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Financial help: Creditors’ responses to coronavirus

These are uncertain times for all of us. Naturally, we're all worried about our health, but many of us also have growing money worries.

However, payment holidays for credit cards, new overdraft rules and laws to protect people struggling to pay their rent are just some of the measures introduced to provide financial help during the coronavirus outbreak.

If you’re worried about your debts and how you’ll be able to pay them, we’re here to support you. Together, we can work out a plan to get you through this difficult time. Find out more about how we can help you.

If you’ve been affected by coronavirus, it’s a good idea to make a budget so you can get a clear picture of your new financial situation. Then, contact your creditors to discuss the options available to you.

alert iconUPDATE: Government legislation re: bailiff home visits in England and Wales

From 23 August, bailiffs in England and Wales can resume visits to people's homes in order to collect goods towards debts owed.


If you've been contacted by a bailiff, and you're worried about a potential home visit from 23 August, please get in touch with us.

At present, home visits from sheriff officers in Scotland are on hold until further notice.

Here, we explain what creditors are doing to support their customers through the coronavirus crisis if you:


  1. Can't afford your mortgage payment
  2. Can't pay your rent
  3. Can't pay your credit card bill
  4. Need to use your overdraft to get by
  5. Are going to miss a car payment
  6. Can't make your payday loan repayment
  7. Will miss your buy-now, pay-later repayment
  8. Can't afford your personal loan payments
  9. Can't pay your household bills
  10. Can't pay your mobile phone bill
  11. Are worried about what happens after a payment holiday

alert iconIf you’re worried about money, don’t wait to get help. Call us on 0800 138 1111 (Monday-Friday 8am-8pm, Saturday 8am-4pm) or use our debt advice tool 24/7.

1. I can’t afford my mortgage payment

Many people have been left struggling to pay their mortgage after the impacts of coronavirus caused their circumstances to change. If you’re worried about paying your mortgage, help is available.

Help with mortgage payments

Creditors are helping to support their customers who are struggling to make their mortgage payments due to coronavirus. However, it’s important to be aware that the options available to you depend on whether your account was up to date before the crisis began.

Before coronavirus my mortgage payments were up to date

All creditors are offering three-month payment holidays for customers affected by coronavirus, if they were up to date with their payments beforehand.

I had mortgage arrears before coronavirus

The mortgage support available from creditors varies for customers who were already in arrears. If you were already behind with your mortgage payments before the effects of coronavirus, you should contact your creditor as soon as possible to discuss your options.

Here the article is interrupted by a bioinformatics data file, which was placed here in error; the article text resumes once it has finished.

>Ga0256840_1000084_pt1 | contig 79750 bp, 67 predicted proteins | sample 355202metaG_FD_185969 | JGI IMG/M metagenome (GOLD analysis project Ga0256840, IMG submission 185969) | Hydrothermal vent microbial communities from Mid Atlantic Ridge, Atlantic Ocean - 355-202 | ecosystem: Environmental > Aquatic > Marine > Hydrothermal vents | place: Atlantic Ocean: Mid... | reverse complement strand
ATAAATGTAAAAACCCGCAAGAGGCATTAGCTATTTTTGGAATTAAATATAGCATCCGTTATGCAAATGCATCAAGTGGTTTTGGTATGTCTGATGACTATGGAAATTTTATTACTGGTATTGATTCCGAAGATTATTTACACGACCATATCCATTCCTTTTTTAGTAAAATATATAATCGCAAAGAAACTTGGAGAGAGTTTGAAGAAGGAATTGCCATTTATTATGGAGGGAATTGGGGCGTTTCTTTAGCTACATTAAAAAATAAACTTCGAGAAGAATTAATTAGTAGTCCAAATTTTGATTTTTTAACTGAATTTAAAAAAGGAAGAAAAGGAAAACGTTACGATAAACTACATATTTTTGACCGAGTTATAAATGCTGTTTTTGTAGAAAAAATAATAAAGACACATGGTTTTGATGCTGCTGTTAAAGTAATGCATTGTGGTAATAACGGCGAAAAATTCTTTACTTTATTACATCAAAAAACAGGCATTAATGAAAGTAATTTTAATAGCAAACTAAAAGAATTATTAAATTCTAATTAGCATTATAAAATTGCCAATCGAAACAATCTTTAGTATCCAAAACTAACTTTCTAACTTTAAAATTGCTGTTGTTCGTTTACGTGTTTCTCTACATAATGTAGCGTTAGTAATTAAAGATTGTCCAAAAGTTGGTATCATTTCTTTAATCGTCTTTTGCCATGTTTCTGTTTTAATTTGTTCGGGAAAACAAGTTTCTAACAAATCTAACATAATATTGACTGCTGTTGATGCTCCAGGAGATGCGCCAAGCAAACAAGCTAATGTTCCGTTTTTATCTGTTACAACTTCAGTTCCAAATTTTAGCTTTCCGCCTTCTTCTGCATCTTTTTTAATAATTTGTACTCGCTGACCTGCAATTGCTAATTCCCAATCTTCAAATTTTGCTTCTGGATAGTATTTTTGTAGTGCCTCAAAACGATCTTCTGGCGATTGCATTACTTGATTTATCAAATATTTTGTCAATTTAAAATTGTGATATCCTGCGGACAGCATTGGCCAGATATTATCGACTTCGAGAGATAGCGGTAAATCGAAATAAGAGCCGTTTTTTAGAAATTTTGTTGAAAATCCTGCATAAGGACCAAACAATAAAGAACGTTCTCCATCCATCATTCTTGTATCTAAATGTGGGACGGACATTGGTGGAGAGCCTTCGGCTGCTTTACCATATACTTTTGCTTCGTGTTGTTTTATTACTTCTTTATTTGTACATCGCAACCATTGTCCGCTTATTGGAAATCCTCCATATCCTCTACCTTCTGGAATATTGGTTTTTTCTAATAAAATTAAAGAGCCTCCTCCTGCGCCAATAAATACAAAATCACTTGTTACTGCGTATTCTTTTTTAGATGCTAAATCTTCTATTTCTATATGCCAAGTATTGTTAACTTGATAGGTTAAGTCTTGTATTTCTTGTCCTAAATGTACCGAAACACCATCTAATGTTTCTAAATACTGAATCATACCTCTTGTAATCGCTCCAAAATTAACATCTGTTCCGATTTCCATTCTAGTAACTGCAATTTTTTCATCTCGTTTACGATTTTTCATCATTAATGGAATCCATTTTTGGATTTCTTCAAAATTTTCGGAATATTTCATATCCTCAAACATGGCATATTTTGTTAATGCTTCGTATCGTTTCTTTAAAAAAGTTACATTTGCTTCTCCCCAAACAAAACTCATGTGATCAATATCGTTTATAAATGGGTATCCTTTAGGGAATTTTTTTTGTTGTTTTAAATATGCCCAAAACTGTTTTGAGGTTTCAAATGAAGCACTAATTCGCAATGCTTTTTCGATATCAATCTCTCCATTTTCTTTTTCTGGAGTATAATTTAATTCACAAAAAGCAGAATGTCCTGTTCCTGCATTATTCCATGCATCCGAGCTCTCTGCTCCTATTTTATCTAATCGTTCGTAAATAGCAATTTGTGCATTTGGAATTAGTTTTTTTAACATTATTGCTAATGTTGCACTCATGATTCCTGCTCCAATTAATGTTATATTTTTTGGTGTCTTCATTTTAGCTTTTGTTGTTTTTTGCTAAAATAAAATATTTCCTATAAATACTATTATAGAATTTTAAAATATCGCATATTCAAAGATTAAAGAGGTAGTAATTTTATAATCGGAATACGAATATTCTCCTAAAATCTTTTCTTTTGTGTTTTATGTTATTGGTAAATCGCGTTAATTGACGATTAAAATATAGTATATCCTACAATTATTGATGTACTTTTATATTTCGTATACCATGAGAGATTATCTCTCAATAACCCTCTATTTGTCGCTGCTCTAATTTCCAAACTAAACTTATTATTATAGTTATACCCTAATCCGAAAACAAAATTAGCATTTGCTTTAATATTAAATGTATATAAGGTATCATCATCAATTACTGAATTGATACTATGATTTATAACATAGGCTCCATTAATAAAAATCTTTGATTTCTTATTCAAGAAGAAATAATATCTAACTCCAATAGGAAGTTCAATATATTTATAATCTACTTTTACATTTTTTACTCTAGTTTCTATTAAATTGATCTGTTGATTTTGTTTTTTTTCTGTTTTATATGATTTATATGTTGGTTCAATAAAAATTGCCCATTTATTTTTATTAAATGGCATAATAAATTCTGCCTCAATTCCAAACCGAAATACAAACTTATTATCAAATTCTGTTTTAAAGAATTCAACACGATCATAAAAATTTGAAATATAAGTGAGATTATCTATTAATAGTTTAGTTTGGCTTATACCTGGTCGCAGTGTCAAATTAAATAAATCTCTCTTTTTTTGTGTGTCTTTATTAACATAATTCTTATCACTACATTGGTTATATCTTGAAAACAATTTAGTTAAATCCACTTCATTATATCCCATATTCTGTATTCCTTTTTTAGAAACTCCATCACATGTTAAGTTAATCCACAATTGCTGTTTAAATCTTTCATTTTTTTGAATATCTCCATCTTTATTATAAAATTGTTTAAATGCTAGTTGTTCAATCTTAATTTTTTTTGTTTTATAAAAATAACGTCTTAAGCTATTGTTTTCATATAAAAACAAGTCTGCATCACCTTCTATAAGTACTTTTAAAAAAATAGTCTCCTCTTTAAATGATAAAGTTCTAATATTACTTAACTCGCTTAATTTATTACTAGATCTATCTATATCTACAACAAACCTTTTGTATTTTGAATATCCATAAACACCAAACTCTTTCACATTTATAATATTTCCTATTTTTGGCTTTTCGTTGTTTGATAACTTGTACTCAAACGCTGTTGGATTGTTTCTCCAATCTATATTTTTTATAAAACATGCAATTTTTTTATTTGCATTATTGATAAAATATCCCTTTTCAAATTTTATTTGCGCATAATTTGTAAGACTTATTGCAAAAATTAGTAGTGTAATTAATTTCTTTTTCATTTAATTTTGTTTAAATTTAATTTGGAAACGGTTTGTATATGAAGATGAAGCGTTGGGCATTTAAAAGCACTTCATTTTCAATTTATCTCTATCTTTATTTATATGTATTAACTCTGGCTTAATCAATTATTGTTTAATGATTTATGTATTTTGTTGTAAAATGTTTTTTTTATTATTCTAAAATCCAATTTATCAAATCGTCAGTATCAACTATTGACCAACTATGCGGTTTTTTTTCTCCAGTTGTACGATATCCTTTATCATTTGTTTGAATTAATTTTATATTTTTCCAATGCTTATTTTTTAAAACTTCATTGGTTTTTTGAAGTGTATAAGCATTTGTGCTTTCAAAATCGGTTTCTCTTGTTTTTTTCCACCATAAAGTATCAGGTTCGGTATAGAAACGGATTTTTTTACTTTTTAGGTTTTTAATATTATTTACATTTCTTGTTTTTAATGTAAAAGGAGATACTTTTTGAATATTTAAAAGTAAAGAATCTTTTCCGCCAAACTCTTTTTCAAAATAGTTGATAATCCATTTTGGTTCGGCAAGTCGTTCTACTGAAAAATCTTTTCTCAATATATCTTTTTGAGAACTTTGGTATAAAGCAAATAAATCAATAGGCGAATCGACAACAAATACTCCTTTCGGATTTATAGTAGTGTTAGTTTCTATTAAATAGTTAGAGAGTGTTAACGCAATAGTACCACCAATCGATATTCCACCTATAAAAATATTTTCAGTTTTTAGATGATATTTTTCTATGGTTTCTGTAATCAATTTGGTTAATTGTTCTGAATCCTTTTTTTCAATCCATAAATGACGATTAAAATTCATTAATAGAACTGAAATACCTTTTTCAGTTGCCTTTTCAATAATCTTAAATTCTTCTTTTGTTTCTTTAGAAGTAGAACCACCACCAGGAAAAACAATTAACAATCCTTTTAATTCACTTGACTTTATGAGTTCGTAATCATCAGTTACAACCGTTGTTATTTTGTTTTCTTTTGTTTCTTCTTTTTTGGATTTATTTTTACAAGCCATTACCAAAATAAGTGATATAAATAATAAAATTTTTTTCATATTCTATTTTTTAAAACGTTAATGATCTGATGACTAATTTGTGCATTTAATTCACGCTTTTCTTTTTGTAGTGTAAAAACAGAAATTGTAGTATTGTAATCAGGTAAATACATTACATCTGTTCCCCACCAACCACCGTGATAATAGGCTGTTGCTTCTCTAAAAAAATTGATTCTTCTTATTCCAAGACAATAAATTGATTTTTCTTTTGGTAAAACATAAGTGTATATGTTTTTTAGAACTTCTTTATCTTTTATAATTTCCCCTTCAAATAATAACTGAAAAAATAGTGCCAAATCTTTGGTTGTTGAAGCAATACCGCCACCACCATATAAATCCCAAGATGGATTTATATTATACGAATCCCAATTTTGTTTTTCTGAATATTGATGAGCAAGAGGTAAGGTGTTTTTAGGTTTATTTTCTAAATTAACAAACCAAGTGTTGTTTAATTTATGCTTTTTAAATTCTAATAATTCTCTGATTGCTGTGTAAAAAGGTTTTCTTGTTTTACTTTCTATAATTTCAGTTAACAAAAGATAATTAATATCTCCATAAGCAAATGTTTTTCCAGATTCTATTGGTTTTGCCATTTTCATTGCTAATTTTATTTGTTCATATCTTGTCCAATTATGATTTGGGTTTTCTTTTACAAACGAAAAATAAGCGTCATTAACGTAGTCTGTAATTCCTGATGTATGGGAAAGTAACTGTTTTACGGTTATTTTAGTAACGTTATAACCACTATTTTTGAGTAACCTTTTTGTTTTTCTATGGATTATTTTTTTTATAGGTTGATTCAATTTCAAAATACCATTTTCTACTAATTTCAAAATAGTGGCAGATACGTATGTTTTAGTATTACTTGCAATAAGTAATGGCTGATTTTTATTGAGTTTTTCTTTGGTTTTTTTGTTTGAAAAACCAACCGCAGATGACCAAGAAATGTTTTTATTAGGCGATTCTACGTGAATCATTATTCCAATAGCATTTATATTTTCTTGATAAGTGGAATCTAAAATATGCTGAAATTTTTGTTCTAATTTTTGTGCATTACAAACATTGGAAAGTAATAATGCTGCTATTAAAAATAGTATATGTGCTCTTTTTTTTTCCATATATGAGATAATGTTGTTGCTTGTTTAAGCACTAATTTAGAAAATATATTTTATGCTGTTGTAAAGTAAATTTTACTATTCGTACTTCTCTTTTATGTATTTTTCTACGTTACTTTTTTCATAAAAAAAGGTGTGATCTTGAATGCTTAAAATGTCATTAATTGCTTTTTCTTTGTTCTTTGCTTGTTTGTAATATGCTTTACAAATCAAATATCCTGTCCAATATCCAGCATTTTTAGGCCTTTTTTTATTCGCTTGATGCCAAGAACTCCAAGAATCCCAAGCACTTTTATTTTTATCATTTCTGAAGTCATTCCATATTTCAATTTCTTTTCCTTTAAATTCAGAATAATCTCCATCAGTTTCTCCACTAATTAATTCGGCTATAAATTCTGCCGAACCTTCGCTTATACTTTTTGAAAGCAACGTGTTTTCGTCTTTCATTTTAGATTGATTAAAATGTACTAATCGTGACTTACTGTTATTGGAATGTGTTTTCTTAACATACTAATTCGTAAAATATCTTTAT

2. I can’t afford to pay my rent

If you rent your property but you’re struggling to pay your landlord, help is available throughout the UK. However, the laws put in place to protect tenants vary depending on where you live.

Help for tenants in England and Wales

The Government has introduced the following new laws to help protect renters during the coronavirus crisis:


  • Landlords must give all renters three months’ notice if they want to end the tenancy
  • No court processes can start until the three-month notice period is complete
  • All housing possession action has been frozen
  • No one can be evicted

These laws will be in place until at least the end of July 2020. They’ll then be reviewed and extended if needed.

I rent in Scotland – what help is available?

If you live in Scotland and you’re struggling to pay your rent because of coronavirus, you’ll now have up to six months to pay any rent arrears.


The Scottish government has also launched a scheme to offer interest-free loans to private landlords whose tenants are having difficulty paying rent during the coronavirus crisis.

I rent in Northern Ireland – what help is available?

If you rent property in Northern Ireland, the above points also apply to you, as well as:


  • Tenants of social housing – the NIHE and housing associations have committed to not evicting anyone during the outbreak
  • Private tenants – landlords must give 12 weeks’ notice to quit before they can start possession proceedings. Possession claims are deemed ‘non-urgent’ by the courts and are therefore unlikely to go ahead

Universal Credit and rent arrears

The DWP has suspended certain deductions from Universal Credit (UC). If you have a suspended possession order (SPO) and normally have rent arrears deducted from your UC, you will need to make your rent arrears payment directly. If you’re unable to do this for any reason, contact us immediately, as not paying may lead to your breaching your SPO, and put you at risk of eviction.

signpost iconBeen furloughed or had an income reduction because of coronavirus?

Read our free 'reduced income' guide on how to avoid a debt problem.

3. I can’t afford to pay my credit card

If you’re struggling to make your usual monthly credit card payment due to coronavirus, there are a number of ways creditors may be able to help you.

Help with credit card debt

To support customers who are struggling with their finances, creditors may be able to help by:


  • Offering credit card payment holidays for up to three months
  • Ensuring your credit rating won’t be affected if you use a payment holiday
  • Increasing credit card limits – it’s important to consider the longer-term impact this could have on your credit file. Be aware that if you’re on a debt solution, taking out extra credit could go against the terms of your agreement. Always speak to your debt solution provider before considering this as an option

What if I’ve received a ‘persistent debt’ letter?

If you have a persistent debt that your credit provider's asked you to increase your payments on, the Financial Conduct Authority (FCA) has relaxed these rules for the time being.

The deadline for customers to respond to persistent debt letters has been extended until 1 October 2020. They've also been given more time to increase payments on any persistent debt.

Need debt advice?

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Get debt help

4. Overdraft debt and coronavirus

Many people use overdrafts in times of crisis like this, when their income has reduced, or they have an unexpected expense they hadn’t budgeted for. However, with interest and charges added, an overdraft can be an expensive form of credit.